Characterization of Hanseniaspora (Kloeckera) Strains Isolated in Finger Lakes Wineries Using Physiological and Molecular Techniques

Gellért Bujdosó1*, Christoph M. Egli2 and Thomas Henick-Kling2

Department of Microbiology and Biotechnology, Faculty of Food Science, Szent István University, Somlói út 14–16, H-1118 Budapest, Hungary

2Department of Food Science and Technology, New York State, Agricultural Experiment Station, Cornell University, Geneva 14456-0462, NY, USA

Article history:

Received June 13, 2000
Accepted March 23, 2001

Key words:

molecular techniques, Hanseniaspora (Kloeckera), RAPD-PCR, RFLP, wine yeast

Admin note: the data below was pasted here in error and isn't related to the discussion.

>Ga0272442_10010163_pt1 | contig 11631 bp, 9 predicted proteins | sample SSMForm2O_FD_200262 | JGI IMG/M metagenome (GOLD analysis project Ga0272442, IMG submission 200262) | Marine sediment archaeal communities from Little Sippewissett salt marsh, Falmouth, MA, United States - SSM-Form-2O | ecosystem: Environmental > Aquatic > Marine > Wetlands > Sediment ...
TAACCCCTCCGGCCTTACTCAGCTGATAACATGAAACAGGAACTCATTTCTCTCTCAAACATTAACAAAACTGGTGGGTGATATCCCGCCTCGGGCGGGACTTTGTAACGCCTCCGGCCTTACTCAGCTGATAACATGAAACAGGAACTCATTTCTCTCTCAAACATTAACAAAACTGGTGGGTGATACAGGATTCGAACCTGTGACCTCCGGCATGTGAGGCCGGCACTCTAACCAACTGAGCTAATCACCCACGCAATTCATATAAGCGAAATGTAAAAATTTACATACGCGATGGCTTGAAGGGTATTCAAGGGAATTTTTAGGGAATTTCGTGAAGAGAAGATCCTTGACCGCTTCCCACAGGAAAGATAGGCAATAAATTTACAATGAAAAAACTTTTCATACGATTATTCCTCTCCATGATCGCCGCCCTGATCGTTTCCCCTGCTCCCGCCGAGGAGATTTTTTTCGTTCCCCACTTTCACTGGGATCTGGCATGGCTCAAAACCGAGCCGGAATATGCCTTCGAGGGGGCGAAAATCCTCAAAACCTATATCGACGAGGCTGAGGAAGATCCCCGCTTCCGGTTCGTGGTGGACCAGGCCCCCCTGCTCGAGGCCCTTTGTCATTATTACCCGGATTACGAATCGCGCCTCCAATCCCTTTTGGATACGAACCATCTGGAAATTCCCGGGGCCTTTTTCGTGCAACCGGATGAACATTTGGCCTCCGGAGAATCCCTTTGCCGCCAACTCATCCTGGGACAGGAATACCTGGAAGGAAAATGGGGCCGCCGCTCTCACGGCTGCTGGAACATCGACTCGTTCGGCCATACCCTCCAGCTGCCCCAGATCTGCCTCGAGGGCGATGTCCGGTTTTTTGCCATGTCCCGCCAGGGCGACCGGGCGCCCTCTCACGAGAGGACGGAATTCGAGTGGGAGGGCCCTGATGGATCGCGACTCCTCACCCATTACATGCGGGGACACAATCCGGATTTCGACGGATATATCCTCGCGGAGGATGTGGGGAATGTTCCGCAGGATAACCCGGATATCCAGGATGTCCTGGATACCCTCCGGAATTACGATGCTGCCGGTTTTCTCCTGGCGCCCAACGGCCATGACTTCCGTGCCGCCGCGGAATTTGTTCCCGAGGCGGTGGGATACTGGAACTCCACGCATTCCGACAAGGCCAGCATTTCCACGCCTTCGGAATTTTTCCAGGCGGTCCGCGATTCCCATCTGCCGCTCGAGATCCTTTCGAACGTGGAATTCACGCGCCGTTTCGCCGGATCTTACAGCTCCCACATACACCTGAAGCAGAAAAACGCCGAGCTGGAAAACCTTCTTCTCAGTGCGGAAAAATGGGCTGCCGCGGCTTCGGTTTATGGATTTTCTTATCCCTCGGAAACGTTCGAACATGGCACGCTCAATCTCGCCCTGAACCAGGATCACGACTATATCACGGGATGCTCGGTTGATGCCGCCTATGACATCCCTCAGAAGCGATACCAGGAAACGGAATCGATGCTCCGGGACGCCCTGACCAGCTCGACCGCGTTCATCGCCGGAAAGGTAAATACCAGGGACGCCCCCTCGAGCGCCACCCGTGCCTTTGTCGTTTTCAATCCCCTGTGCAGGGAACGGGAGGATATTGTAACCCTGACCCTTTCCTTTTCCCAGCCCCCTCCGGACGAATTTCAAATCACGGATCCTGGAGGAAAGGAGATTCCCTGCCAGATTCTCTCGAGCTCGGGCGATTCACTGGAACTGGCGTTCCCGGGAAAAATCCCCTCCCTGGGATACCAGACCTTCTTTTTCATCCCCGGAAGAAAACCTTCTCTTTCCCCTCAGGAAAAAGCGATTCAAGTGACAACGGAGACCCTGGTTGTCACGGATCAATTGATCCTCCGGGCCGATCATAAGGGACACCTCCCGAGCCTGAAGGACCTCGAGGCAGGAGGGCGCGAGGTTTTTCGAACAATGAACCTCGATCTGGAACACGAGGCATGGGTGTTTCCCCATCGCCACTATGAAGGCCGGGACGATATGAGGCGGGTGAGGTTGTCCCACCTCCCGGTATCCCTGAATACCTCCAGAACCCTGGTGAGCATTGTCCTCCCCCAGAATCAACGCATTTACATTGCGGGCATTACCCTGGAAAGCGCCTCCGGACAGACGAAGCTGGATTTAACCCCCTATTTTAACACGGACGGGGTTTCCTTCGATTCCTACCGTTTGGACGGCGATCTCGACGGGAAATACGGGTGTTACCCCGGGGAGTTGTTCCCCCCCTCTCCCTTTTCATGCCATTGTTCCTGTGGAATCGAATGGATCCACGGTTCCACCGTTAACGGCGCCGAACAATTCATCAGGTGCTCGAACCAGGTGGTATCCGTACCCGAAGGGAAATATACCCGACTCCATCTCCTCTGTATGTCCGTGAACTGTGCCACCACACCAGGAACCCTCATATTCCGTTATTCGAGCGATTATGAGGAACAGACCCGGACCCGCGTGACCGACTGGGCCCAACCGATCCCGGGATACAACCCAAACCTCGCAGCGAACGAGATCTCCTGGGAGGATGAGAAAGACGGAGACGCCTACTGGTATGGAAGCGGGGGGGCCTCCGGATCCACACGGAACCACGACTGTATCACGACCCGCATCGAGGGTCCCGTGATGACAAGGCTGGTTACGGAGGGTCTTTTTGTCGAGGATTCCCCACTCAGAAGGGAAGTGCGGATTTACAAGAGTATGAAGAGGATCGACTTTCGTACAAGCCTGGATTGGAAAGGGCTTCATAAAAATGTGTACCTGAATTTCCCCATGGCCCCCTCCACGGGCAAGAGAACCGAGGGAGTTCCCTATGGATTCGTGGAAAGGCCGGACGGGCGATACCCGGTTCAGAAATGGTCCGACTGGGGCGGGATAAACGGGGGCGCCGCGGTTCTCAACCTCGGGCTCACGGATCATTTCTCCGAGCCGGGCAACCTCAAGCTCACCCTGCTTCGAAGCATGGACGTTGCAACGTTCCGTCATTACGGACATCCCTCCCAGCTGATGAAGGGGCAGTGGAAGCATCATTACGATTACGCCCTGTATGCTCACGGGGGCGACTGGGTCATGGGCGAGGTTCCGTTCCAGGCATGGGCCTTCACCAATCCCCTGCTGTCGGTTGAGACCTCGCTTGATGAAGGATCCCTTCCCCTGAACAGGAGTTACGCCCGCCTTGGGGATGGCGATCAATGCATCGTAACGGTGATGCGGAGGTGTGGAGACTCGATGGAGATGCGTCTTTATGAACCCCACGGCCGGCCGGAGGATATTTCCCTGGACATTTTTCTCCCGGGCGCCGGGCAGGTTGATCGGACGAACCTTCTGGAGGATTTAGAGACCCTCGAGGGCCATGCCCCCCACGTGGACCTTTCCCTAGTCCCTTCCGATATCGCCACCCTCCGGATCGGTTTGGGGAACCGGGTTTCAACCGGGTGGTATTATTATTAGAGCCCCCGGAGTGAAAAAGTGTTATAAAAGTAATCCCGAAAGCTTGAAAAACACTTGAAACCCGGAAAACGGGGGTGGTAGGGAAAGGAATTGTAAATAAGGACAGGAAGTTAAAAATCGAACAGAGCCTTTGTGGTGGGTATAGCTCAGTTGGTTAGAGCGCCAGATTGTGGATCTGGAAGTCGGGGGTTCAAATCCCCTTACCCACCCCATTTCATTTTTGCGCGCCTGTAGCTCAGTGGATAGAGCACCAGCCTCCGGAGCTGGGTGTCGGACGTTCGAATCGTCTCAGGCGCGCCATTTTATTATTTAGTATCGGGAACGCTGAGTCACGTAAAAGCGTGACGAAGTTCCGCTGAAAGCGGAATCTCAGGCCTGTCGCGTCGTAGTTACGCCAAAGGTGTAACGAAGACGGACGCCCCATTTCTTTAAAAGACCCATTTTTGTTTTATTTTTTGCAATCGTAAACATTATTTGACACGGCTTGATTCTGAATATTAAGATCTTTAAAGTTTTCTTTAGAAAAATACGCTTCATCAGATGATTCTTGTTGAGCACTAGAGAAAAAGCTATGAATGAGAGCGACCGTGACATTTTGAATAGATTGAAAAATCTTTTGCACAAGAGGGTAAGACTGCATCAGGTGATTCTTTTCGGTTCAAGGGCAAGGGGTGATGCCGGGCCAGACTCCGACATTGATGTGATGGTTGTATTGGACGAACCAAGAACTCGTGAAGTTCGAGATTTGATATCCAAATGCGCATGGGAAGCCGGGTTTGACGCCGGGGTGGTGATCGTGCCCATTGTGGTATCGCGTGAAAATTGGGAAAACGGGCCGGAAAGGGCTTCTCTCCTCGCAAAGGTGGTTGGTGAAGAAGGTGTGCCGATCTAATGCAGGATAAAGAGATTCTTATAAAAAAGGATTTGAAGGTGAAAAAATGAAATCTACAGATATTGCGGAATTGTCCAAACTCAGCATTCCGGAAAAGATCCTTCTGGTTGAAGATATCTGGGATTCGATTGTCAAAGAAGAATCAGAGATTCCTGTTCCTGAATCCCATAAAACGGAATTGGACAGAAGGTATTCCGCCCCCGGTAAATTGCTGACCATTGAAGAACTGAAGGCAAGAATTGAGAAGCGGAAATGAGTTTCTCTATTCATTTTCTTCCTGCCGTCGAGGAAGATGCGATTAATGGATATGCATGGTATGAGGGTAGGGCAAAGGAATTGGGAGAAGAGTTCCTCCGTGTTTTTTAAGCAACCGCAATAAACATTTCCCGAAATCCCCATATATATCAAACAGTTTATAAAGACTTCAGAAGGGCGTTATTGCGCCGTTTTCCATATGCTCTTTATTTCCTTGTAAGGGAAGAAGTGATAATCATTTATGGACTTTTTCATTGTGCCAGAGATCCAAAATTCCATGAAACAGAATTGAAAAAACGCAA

Hanseniaspora (anamorph Kloeckera) yeast strains were isolated from several wineries in the Finger Lakes region of New York State, USA. These cultures were discriminated on species level by traditional methods. Experimental physiological tests could separate the species, and most of the strains were identified as species H. uvarum. However, there was a dissimilarity between the reference strain H. osmophila and an isolated strain in the assimilation of maltose. Molecular methods were applied to corroborate the results of physiological tests employing random amplified polymorphic DNA (RAPD)-, restriction fragment length polymorphism (RFLP)-, and microsatellite-polymerase chain reaction (PCR) techniques. These procedures were reliable and gave unambiguous results on species level. RAPD- and Microsatellite-PCR were also used to differentiate strains belonging to species H. uvarum. These provided a reliable tool for identification of specific strain.

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